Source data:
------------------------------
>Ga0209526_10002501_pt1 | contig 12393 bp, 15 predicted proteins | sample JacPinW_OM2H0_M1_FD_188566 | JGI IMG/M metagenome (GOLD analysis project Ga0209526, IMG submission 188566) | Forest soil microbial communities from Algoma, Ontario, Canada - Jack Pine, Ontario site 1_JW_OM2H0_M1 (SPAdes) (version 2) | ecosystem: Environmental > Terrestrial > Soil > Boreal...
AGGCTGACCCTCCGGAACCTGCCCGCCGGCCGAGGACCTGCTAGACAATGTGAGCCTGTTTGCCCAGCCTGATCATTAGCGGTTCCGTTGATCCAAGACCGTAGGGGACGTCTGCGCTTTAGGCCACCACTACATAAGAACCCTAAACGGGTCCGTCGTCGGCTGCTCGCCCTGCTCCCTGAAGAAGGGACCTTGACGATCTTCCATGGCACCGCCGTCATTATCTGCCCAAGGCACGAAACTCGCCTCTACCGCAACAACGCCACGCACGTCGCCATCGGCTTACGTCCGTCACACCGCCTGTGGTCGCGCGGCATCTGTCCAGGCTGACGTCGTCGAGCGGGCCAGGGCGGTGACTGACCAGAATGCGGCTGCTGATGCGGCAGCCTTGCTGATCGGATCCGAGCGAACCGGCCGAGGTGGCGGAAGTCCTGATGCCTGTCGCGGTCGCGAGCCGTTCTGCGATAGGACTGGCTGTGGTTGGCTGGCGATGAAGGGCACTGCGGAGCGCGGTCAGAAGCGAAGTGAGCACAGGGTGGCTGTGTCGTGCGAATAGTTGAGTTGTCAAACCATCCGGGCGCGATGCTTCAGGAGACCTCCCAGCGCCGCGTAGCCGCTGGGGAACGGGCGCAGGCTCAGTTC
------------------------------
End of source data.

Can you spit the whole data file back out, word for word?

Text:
>Ga0209526_10002501_pt1 | contig 12393 bp, 15 predicted proteins | sample JacPinW_OM2H0_M1_FD_188566 | JGI IMG/M metagenome (GOLD analysis project Ga0209526, IMG submission 188566) | Forest soil microbial communities from Algoma, Ontario, Canada - Jack Pine, Ontario site 1_JW_OM2H0_M1 (SPAdes) (version 2) | ecosystem: Environmental > Terrestrial > Soil > Boreal...
AGGCTGACCCTCCGGAACCTGCCCGCCGGCCGAGGACCTGCTAGACAATGTGAGCCTGTTTGCCCAGCCTGATCATTAGCGGTTCCGTTGATCCAAGACCGTAGGGGACGTCTGCGCTTTAGGCCACCACTACATAAGAACCCTAAACGGGTCCGTCGTCGGCTGCTCGCCCTGCTCCCTGAAGAAGGGACCTTGACGATCTTCCATGGCACCGCCGTCATTATCTGCCCAAGGCACGAAACTCGCCTCTACCGCAACAACGCCACGCACGTCGCCATCGGCTTACGTCCGTCACACCGCCTGTGGTCGCGCGGCATCTGTCCAGGCTGACGTCGTCGAGCGGGCCAGGGCGGTGACTGACCAGAATGCGGCTGCTGATGCGGCAGCCTTGCTGATCGGATCCGAGCGAACCGGCCGAGGTGGCGGAAGTCCTGATGCCTGTCGCGGTCGCGAGCCGTTCTGCGATAGGACTGGCTGTGGTTGGCTGGCGATGAAGGGCACTGCGGAGCGCGGTCAGAAGCGAAGTGAGCACAGGGTGGCTGTGTCGTGCGAATAGTTGAGTTGTCAAACCATCCGGGCGCGATGCTTCAGGAGACCTCCCAGCGCCGCGTAGCCGCTGGGGAACGGGCGCAGGCTCAGTTC